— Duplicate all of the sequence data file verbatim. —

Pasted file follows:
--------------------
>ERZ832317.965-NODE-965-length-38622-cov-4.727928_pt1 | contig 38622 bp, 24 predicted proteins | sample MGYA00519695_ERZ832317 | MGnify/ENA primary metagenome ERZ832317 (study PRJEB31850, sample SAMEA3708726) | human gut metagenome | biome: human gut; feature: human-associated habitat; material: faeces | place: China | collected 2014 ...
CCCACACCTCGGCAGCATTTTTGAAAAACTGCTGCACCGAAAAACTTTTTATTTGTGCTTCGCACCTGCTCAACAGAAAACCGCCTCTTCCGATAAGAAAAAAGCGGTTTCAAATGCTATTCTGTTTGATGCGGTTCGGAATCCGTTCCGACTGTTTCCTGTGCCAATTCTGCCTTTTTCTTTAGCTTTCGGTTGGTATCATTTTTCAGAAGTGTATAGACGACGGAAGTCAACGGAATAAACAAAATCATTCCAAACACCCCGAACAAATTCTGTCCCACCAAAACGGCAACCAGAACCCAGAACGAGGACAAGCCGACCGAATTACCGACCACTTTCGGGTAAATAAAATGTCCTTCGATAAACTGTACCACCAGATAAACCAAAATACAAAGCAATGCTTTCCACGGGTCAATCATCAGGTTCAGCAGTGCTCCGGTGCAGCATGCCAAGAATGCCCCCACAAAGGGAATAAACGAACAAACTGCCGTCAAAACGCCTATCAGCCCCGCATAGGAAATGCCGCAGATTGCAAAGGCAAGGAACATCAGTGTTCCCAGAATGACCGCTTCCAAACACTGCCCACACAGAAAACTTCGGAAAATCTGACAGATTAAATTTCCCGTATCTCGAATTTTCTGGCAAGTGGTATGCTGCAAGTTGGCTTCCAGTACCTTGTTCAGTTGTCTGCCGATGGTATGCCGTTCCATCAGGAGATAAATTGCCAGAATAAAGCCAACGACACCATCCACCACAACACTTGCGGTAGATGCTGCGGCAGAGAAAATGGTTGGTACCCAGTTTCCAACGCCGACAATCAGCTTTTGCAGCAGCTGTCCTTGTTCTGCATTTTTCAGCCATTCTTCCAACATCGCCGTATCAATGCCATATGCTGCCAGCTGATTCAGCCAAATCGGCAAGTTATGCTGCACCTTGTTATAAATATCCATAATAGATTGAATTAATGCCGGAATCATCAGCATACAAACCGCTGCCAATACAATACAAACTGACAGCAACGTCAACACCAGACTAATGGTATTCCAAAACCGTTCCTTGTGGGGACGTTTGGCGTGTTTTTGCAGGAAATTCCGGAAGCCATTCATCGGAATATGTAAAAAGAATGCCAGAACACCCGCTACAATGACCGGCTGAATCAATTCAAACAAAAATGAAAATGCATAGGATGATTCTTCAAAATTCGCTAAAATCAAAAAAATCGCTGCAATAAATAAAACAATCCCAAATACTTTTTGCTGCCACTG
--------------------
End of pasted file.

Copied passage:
>ERZ832317.965-NODE-965-length-38622-cov-4.727928_pt1 | contig 38622 bp, 24 predicted proteins | sample MGYA00519695_ERZ832317 | MGnify/ENA primary metagenome ERZ832317 (study PRJEB31850, sample SAMEA3708726) | human gut metagenome | biome: human gut; feature: human-associated habitat; material: faeces | place: China | collected 2014 ...
CCCACACCTCGGCAGCATTTTTGAAAAACTGCTGCACCGAAAAACTTTTTATTTGTGCTTCGCACCTGCTCAACAGAAAACCGCCTCTTCCGATAAGAAAAAAGCGGTTTCAAATGCTATTCTGTTTGATGCGGTTCGGAATCCGTTCCGACTGTTTCCTGTGCCAATTCTGCCTTTTTCTTTAGCTTTCGGTTGGTATCATTTTTCAGAAGTGTATAGACGACGGAAGTCAACGGAATAAACAAAATCATTCCAAACACCCCGAACAAATTCTGTCCCACCAAAACGGCAACCAGAACCCAGAACGAGGACAAGCCGACCGAATTACCGACCACTTTCGGGTAAATAAAATGTCCTTCGATAAACTGTACCACCAGATAAACCAAAATACAAAGCAATGCTTTCCACGGGTCAATCATCAGGTTCAGCAGTGCTCCGGTGCAGCATGCCAAGAATGCCCCCACAAAGGGAATAAACGAACAAACTGCCGTCAAAACGCCTATCAGCCCCGCATAGGAAATGCCGCAGATTGCAAAGGCAAGGAACATCAGTGTTCCCAGAATGACCGCTTCCAAACACTGCCCACACAGAAAACTTCGGAAAATCTGACAGATTAAATTTCCCGTATCTCGAATTTTCTGGCAAGTGGTATGCTGCAAGTTGGCTTCCAGTACCTTGTTCAGTTGTCTGCCGATGGTATGCCGTTCCATCAGGAGATAAATTGCCAGAATAAAGCCAACGACACCATCCACCACAACACTTGCGGTAGATGCTGCGGCAGAGAAAATGGTTGGTACCCAGTTTCCAACGCCGACAATCAGCTTTTGCAGCAGCTGTCCTTGTTCTGCATTTTTCAGCCATTCTTCCAACATCGCCGTATCAATGCCATATGCTGCCAGCTGATTCAGCCAAATCGGCAAGTTATGCTGCACCTTGTTATAAATATCCATAATAGATTGAATTAATGCCGGAATCATCAGCATACAAACCGCTGCCAATACAATACAAACTGACAGCAACGTCAACACCAGACTAATGGTATTCCAAAACCGTTCCTTGTGGGGACGTTTGGCGTGTTTTTGCAGGAAATTCCGGAAGCCATTCATCGGAATATGTAAAAAGAATGCCAGAACACCCGCTACAATGACCGGCTGAATCAATTCAAACAAAAATGAAAATGCATAGGATGATTCTTCAAAATTCGCTAAAATCAAAAAAATCGCTGCAATAAATAAAACAATCCCAAATACTTTTTGCTGCCACTG